- EU regulators are expected to levy a record fine against Google soon for antitrust violations, The Wall Street Journal says.
- The fine may be about $9 billion.
- The previous record was $1.18 billion against Intel in 2009.
The European Union will levy a record-high fine against in the coming weeks, according to The Wall Street Journal, citing people familiar with the matter.
Google has been the subject of several antitrust probes in the EU surrounding its display advertisements, its Android operating system and its comparison shopping service.
The fine in this case would apply to Google's practices with comparison shopping. Google is accused of giving its own service an advantage over those offered by competitors, which means shoppers would be more inclined to buy from Google and its partners instead of third parties.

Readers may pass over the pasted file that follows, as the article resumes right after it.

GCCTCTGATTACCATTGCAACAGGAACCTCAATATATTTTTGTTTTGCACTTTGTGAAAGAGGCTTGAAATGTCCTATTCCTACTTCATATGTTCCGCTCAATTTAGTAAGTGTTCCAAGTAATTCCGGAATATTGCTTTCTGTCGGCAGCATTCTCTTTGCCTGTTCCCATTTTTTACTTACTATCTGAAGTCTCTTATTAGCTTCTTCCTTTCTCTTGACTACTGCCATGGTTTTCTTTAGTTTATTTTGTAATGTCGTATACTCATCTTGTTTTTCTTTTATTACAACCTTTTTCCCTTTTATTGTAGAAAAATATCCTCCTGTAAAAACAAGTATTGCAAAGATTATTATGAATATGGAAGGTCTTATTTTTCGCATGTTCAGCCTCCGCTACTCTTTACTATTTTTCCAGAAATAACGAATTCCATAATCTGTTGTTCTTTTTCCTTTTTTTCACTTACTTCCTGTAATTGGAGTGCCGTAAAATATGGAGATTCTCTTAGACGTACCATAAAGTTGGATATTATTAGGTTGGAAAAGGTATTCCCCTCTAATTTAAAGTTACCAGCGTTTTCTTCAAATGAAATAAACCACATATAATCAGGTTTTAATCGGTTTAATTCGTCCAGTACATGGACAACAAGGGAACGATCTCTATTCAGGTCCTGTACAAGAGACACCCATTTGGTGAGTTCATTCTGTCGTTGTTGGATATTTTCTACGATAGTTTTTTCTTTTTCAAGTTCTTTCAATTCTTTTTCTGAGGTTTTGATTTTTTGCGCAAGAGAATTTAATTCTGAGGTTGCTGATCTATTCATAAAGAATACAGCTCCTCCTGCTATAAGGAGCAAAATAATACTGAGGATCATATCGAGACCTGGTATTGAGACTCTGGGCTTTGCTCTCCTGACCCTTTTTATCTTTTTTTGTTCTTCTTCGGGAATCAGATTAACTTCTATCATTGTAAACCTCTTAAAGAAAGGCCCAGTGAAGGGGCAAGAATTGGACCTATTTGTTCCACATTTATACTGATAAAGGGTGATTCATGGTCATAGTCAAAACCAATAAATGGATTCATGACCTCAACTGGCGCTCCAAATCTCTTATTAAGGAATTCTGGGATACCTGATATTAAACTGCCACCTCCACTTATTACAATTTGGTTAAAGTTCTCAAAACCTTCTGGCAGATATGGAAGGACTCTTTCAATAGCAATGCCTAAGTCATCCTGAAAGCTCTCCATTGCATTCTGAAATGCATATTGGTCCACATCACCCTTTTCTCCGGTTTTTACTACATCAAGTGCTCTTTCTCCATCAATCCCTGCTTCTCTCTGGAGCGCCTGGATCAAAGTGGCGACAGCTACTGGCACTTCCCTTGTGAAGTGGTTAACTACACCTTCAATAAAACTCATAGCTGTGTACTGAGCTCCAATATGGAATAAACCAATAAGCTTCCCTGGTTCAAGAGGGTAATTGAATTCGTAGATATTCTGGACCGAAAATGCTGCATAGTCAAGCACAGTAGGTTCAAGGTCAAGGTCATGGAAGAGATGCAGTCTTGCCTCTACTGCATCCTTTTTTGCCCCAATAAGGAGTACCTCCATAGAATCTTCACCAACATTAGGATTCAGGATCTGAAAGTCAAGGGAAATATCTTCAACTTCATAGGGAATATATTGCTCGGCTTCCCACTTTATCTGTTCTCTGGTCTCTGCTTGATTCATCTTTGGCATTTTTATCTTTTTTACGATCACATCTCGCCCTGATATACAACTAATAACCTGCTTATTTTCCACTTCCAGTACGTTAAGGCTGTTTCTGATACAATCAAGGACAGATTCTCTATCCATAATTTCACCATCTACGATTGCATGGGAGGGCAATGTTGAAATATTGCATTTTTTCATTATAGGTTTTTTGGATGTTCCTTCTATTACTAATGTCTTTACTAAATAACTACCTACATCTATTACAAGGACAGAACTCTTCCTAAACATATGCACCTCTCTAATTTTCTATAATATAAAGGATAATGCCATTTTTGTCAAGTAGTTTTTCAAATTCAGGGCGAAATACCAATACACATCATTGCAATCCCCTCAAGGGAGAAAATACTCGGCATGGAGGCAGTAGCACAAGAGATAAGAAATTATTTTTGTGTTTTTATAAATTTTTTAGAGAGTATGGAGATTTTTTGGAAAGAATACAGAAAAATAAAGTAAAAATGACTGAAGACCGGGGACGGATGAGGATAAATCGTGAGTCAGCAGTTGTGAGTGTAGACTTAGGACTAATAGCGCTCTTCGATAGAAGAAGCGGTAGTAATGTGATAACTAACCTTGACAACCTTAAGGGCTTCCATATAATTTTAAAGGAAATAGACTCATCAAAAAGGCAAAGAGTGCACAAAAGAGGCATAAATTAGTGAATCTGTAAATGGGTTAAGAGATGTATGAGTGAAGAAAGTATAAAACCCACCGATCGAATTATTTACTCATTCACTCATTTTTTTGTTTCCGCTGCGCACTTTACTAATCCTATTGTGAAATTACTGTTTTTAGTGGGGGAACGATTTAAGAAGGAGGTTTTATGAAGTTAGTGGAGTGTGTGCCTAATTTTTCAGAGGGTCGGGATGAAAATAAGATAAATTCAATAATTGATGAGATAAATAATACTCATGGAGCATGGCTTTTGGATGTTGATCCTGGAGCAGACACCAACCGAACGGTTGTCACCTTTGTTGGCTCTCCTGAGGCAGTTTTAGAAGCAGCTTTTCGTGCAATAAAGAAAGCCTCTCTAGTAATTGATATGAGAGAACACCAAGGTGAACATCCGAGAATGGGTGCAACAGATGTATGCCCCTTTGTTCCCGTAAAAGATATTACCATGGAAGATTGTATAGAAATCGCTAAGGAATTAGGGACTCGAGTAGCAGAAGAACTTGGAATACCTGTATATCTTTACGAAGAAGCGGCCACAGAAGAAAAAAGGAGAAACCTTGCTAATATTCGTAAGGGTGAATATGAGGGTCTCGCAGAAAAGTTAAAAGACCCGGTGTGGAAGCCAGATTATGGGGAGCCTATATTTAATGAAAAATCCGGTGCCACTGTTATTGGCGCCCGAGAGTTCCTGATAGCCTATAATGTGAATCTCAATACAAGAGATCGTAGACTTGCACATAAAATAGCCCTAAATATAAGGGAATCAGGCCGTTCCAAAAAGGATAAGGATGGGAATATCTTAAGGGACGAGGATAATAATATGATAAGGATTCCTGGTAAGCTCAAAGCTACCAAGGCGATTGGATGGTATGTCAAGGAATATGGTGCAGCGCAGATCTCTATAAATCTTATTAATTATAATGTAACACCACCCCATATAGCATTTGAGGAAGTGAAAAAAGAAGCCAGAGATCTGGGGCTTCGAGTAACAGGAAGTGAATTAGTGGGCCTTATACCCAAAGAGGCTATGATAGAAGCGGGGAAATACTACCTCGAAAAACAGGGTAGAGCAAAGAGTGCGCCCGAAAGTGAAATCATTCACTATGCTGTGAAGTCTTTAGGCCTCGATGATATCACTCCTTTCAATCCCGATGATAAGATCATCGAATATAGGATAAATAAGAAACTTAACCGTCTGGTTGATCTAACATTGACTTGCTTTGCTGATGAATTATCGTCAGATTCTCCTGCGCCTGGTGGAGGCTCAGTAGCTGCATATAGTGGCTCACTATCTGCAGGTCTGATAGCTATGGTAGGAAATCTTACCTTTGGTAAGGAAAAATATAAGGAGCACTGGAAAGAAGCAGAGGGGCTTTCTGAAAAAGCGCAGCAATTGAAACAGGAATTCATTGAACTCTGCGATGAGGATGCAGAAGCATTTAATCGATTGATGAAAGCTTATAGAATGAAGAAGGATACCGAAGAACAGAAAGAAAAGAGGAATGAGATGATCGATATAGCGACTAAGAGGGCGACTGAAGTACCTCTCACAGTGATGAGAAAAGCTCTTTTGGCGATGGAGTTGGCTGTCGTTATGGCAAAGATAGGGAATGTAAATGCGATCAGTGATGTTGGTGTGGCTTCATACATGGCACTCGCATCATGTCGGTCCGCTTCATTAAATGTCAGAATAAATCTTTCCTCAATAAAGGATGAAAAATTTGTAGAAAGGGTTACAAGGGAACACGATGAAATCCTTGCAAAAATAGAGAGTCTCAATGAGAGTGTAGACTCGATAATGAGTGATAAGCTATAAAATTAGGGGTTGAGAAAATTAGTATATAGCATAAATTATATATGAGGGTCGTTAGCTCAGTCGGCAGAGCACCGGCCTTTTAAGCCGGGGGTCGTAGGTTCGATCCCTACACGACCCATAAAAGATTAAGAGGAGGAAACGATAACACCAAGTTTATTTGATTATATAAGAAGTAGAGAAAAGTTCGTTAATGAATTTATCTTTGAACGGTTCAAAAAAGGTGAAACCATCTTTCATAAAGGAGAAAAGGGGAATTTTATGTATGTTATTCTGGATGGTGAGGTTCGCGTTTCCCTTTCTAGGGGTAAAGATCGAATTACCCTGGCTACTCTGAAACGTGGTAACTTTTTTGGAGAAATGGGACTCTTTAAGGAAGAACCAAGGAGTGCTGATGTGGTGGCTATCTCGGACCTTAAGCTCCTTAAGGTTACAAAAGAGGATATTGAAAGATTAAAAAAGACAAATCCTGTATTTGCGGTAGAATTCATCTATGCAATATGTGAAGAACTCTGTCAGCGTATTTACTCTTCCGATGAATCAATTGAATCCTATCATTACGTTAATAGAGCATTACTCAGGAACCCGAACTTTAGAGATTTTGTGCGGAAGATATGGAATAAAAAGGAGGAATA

The Journal said the EU may fine Google as much as 10 percent of its annual revenue, which means the penalty could be as much as about $9 billion. Last year, CNBC reported that Google could face similar fines for each antitrust suit.
The EU's previous record antitrust fine against a company was 1.06 billion euros (about $1.18 billion) against Intel in 2009, the Journal said.
Google parent Alphabet did not immediately respond to CNBC's request for comment.